Top Ten Tuesday: Books On My Fall 2021 To-Read List

Top Ten Tuesday is a series hosted on That Artsy Reader Girl! This week, we’re looking ahead to a season of books I hope I’ll finish (feel free to poke me until I do)…


1. Within These Wicked Walls by Lauren Blackwood

If you’ve read my incoherent babbling about Jane Eyre, you know I have a taste for the gothic, and Lauren Blackwood’s debut, an Ethiopian-inspired fantasy set in an old castle beset by a curse, looks poised to check each and every one of those boxes. Atmospheric, eerie fantasy in step with House of Salt and Sorrows and Down Comes The Night (which I also have to get to!) has seen a surge lately, and I couldn’t be happier to see this trend culminate in a fresh, diverse take on a time-honored setup. Sketchy manor, possible ghosts, and romantic tension? I’m in.


2. Great Expectations by Charles Dickens

I’m still getting a taste for my opinion on Dickens’ canon. A while back, I read Our Mutual Friend, which I loved up until the last hundred pages, and A Tale of Two Cities, which I enjoyed all the way through, if rather mildly. Great Expectations, his penultimate complete novel, contains one of his most iconic characters in Miss Havisham and, in general, gets talked about a lot, so I’m anxious to see where I stand on it. It’s been too long since I’ve picked up a 19th-century doorstopper, frankly.


3. If We Were Villains by M. L. Rio

Dark academia is very popular at the moment, but I think there’s a lot of potential in a similar subgenre, one with the psychological toll of the performing arts in the spotlight instead. M. L. Rio’s literary thriller follows a clique of Shakespearean actors reeling from a murder, and deeply beloved as it is in my bookish circles, I think it’s high time I crack it open and give it a try. If nothing else, my ego will have a field day feeling clever for spotting all the references.


4. Cytonic by Brandon Sanderson

Skyward, the young-adult space epic from Brandon Sanderson, has totally devoured my life. The deep love I have for Spensa and her wonderful supporting cast knows know bounds, and I have been reeling from the cliffhanger at the end of Starsight since I turned that last page. (Reviewed in my August wrap-up here.) I’m anxious to see where Sanderson takes us after that jarring and ambitious turn, and even more anxious to jump into another rousing adventure through a galaxy that’s become one of my new favorites to play in.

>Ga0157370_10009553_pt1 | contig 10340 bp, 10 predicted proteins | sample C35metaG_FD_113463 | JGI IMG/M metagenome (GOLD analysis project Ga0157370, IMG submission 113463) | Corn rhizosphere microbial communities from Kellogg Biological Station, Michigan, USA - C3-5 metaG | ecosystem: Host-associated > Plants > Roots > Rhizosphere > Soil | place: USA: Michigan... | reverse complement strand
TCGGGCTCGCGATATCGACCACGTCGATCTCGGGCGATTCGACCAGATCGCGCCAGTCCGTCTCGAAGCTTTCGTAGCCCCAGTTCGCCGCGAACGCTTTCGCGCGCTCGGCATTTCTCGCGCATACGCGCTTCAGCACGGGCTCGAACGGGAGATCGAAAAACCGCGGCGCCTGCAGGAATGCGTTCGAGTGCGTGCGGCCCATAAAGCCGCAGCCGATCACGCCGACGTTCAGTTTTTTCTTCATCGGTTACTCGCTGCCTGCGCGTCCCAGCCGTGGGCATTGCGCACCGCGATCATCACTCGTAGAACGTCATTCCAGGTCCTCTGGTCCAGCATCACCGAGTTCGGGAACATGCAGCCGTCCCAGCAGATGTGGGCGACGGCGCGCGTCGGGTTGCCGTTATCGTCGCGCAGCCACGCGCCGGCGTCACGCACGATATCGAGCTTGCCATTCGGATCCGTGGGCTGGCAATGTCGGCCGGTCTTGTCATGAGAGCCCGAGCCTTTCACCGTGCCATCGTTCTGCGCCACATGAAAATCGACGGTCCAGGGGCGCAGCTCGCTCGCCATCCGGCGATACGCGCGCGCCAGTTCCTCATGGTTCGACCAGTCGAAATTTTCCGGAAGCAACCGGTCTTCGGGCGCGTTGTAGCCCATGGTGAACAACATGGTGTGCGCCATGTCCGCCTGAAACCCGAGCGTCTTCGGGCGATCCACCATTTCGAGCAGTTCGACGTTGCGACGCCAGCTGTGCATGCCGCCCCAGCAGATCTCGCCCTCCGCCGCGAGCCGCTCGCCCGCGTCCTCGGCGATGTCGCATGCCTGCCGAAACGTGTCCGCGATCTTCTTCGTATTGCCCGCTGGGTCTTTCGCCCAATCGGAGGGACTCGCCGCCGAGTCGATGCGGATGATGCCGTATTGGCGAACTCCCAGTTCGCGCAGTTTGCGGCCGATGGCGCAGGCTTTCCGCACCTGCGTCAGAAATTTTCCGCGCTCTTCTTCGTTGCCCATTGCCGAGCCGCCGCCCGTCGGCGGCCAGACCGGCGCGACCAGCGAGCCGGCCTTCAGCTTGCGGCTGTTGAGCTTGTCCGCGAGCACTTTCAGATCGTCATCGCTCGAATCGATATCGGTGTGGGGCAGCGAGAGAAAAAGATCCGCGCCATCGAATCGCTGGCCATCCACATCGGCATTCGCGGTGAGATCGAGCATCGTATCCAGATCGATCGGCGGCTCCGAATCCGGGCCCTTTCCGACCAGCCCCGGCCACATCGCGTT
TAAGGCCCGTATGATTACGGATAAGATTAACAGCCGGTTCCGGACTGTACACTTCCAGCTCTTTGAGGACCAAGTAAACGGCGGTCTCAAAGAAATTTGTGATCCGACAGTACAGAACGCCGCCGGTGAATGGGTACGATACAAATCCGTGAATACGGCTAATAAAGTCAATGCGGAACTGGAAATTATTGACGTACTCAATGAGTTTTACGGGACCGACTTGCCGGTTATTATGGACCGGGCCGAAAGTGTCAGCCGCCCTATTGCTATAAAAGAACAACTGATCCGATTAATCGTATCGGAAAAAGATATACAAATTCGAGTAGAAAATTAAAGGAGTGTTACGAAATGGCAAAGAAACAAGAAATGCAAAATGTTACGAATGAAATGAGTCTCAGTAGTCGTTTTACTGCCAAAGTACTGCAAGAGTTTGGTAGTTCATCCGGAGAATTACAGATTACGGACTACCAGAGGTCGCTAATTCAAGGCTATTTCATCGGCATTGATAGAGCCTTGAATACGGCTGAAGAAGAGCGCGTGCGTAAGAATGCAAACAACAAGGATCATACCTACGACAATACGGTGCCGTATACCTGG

5. Mary Barton by Elizabeth Gaskell

North and South, Gaskell’s clear-eyed romance set in the North of England in a time of industry and turmoil, is beloved for a reason: with a strong moral core and powerful character dynamics, it’s a punch in the gut in the best way possible. Mary Barton is her first novel, similarly concerned with love, labor and class, and I can’t wait to dive in. In my limited experience with books from the 1840s, they’ve reliably tended to slap.


6. A Snake Falls to Earth by Darcie Little Badger

Last year’s Elatsoe (reviewed here), a brilliant murder mystery with a fabulist twist, was a rare treat. Following Ellie, a Lipan Apache teenager who, with the help of her dog’s ghost, uncovers a conspiracy in a magical America mostly like our own, it offers a surprising combination of elements that seem like they shouldn’t work together, but do, and like a dream, at that. Little Badger’s follow-up, a fantasy that takes its cues from Lipan Apache storytelling, sounds magnificent. If it’s anything like her first, I’ll be absolutely falling over myself with praise.


7. Sense and Sensibility by Jane Austen

I’m about halfway through Jane Austen’s body of work––Mansfield Park I adored, Persuasion I was rather fond of, and Emma…we don’t discuss. Sense and Sensibility doesn’t get talked about as often as its all-but-ubiquitous sister, Pride and Prejudice, but it has its loyal fans all the same, and for my part, I hope to be one of them. I’ll say this right now, though: I doubt it’ll top Mansfield Park (very little can).


8. The Queen of Nothing by Holly Black

At great injury to my pride, this wildly popular series has won my heart in its entirety. (The saga is chronicled here.) Alas, all things must end, and it’s time for me to make my way to the divisive final book. I can’t say with any conviction what I think my opinion will be, but as it stands now, it’s been far too long since I’ve read about Jude Duarte, and I’m itching to return to Faerie, especially because that plot twist at the end of The Wicked King was just rude, on Holly Black’s part. Honestly.


9. Troilus and Cressida by William Shakespeare

For the past couple months, I’ve been making my way through my ancient Complete Works at about a play a week, and after adoring Measure for Measure, I’ve grown ever more intrigued by the two other comedies classified as “problem plays,” stories with a happy ending, technically, that still tow the line between comedy and tragedy. All three are later plays, generally thought to hold a healthy dose of complexity and contradiction, and with how gracefully Measure for Measure straddled these tonal opposites, I can only hope that Troilus and Cressida, Romeo and Juliet‘s more cynical cousin, serves up the same. I’m equally excited for All’s Well That End’s Well, though.